Homeschool Organization Refuses to Accommodate Deaf Parents
CC image courtesy of Flickr, Burt Heymans.
By R.L. Stollar, HA Community Coordinator
What should have been one of the happiest moments of their lives turned into a nightmare for a young homeschooled girl and her Deaf parents.
The girl, a homeschooled student from New Jersey, was graduating in a ceremony held on June 6 at Fellowship Bible Church in the city of Sewell. The ceremony was organized by Gloucester County Christian Home Schoolers Association (GCCHSA), a non-profit Christian home school support group serving families in Southern New Jersey.
According to the girl’s mother, Melissa Morgan, the Morgan family arranged for an interpreter to be at the ceremony so that Melissa and her husband Robert, who are both Deaf, could enjoy their daughter’s big day. The Morgan family was willing to make all the arrangements. They found an interpreter and had the interpreter meet with Andy Moore, the person in charge of the graduation planning. Andy referred them to his wife, Liz, and she and everyone else involved figured out where Melissa and Robert could sit for best visibility and where the interpreter should stand. The plan was for the interpreter to stand next to the presenter so that the interpreter would be visible to all who needed to see. According to the Morgan family, Liz agreed with and accepted these plans.
Later, according to Melissa, one parent from GCCHSA complained that it would be “distracting for an interpreter to stand next to the speaker and asked if an interpreter can sit on the floor away from the stage and at the bottom of the steps.” Melissa says that she “explained to her that I wouldn’t be able to see my daughter, the speaker, and the entire stage,” and adds that, “She doesn’t really understand my Deafness well.” Melissa states that the complaining parent kept interrupting her attempts to work things out with Andy Moore, the GCCHSA chair Ardra Jarvis, and the interpreter.
Eventually, Melissa and Robert were allegedly forced into a compromise: the interpreter would have to sit, not stand, on the stage, and would have to sit behind the speaker. In an email to Melissa from Andy Moore (obtained by Homeschoolers Anonymous), Moore tells her that, “It will be fine for your interpreter to sit in a chair at floor level in front of you for the remainder of the program.” Without any other options, Robert and Melissa had to accept. However, as Melissa pointed out to me, she would “not be able to view the speaker’s body language, tone, etc. And after we hand out the diplomas to the 8th graders, an interpreter will move her chair off the stage to the end of the steps on the floor in front of me and my family for the rest of the ceremony.” This meant that Robert and Melissa were unable to view the entire stage because they had to be “focused on the interpreter alone sitting on a chair on the floor for most of the time.” This meant they missed “most of the celebration.”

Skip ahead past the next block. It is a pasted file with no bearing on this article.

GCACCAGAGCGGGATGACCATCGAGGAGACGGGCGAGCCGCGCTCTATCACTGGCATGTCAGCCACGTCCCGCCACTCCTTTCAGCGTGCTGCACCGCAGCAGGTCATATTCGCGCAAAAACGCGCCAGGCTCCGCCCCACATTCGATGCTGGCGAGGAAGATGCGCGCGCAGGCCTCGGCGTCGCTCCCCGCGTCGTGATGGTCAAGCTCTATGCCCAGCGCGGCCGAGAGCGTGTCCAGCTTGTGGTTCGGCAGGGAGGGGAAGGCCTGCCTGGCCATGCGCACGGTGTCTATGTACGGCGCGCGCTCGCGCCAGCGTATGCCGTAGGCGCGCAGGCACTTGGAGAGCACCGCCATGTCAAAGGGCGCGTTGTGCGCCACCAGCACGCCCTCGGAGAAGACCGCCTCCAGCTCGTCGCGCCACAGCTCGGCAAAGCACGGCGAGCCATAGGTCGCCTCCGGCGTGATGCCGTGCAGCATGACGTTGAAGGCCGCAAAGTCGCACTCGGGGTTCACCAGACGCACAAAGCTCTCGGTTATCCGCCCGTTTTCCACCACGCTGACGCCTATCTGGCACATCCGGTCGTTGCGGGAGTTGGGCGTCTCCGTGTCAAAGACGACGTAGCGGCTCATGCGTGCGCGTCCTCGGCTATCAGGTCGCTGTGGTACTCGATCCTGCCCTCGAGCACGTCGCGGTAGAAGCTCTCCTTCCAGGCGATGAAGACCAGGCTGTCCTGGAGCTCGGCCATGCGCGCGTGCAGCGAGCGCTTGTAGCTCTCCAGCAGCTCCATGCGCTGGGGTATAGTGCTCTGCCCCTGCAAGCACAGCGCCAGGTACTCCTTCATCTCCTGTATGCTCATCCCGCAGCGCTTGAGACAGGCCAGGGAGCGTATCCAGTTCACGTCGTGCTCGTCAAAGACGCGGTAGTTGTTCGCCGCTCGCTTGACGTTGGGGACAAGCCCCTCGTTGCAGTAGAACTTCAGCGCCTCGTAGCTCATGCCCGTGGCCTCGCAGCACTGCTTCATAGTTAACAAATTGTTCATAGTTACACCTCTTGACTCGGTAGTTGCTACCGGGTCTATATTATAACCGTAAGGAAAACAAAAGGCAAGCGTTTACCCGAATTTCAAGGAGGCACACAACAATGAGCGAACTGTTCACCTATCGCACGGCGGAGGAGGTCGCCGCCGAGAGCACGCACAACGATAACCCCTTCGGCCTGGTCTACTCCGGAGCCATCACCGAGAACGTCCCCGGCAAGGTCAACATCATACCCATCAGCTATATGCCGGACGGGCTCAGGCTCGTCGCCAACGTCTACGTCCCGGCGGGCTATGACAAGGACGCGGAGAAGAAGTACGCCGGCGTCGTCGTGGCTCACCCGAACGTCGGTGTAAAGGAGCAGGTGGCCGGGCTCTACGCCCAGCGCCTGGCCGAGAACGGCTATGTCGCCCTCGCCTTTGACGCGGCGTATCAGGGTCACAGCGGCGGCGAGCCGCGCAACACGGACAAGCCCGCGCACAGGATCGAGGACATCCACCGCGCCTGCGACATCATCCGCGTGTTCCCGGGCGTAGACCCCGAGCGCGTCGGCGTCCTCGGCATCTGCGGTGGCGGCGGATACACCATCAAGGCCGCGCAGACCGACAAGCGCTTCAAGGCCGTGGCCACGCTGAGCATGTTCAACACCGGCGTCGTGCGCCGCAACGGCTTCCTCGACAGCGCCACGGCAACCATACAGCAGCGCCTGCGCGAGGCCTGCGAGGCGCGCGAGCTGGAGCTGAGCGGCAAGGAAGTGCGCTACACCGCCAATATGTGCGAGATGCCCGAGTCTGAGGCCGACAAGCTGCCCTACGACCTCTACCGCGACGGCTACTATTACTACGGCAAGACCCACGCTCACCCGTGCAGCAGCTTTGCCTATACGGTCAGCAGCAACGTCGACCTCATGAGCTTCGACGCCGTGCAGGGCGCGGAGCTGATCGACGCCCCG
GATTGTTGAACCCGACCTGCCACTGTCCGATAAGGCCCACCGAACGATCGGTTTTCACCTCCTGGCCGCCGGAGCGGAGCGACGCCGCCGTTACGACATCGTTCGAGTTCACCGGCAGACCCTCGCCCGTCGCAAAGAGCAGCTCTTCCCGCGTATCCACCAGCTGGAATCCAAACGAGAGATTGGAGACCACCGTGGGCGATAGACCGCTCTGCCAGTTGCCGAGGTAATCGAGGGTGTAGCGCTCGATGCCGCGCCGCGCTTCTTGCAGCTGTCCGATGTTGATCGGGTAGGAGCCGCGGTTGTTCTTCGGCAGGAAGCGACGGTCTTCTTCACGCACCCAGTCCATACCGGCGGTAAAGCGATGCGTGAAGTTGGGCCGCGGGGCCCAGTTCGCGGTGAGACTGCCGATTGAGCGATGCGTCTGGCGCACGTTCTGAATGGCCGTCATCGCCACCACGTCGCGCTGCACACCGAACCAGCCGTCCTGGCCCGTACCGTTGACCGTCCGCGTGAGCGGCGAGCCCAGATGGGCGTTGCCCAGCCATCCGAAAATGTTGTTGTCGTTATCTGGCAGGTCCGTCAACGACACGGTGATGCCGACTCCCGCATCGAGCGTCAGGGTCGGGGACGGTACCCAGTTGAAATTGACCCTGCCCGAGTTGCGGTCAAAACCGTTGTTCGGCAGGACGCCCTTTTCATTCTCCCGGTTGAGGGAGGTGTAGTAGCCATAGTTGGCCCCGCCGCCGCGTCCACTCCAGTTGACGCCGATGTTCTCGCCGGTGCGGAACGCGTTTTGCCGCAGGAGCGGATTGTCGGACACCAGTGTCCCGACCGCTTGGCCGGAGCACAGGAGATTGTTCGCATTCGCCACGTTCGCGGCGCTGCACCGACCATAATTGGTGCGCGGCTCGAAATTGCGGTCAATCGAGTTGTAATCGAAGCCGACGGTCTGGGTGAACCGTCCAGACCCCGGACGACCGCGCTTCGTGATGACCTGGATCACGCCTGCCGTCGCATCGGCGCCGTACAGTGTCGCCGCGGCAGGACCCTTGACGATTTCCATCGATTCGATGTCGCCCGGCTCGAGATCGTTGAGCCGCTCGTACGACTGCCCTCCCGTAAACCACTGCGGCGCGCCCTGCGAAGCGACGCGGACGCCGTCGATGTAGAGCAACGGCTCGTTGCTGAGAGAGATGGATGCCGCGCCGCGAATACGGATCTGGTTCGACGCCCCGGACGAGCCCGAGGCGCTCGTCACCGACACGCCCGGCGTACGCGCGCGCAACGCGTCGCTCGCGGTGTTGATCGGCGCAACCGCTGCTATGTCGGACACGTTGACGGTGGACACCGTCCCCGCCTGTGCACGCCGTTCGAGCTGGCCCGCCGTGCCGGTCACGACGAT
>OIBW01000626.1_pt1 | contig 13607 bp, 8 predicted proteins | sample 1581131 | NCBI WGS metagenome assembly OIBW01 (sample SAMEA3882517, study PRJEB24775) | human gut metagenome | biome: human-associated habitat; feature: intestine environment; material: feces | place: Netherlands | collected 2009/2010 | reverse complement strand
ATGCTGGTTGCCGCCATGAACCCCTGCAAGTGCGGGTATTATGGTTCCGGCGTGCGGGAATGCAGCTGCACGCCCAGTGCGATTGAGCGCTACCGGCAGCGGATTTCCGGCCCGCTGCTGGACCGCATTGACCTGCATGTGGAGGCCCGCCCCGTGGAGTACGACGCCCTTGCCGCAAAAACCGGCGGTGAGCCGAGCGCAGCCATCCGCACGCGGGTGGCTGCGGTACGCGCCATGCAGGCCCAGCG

The day prior to the graduation, Melissa issued a public plea on her husband’s Facebook page for friends and family to petition GCCHSA to change their minds. “The more people sent [sic] to that email address and hopefully these people will open their minds and heart,” Melissa wrote. “I’m hoping that God will shed HIS light on those people to change their mind and hearts and be open.” Melissa and Robert were ultimately unsuccessful in these attempts. They were also unable to file a claim for disability discrimination under the American Disabilities Act because GCCHSA is a religious non-profit organization in New Jersey and thus exempt. Furthermore, while the graduation planner Andy Moore sent an email apology to the Morgans’ daughter for the stress the organization caused her, neither the daughter nor Robert nor Melissa received any apology from Ardra Jarvis, the chair of GCCHSA who bore ultimate responsibility. And as Melissa points out, even “after their apologizes, they didn’t change anything… It was 100% unacceptable, but we all stayed for the entire ceremony for the sake of our daughter.”
Even though what should have been a stress-free, wonderful graduation ceremony for her daughter ended up being a nightmare, Melissa is renewed in her eagerness to prevent this from happening to someone else’s child in the future. “I believe that all non-profit organizations should follow the ADA laws,” Melissa states. “What about people with disabilities, such as a person in a wheelchair who don’t have any accessibility?”
“I want to prevent this happening to anyone in the future.”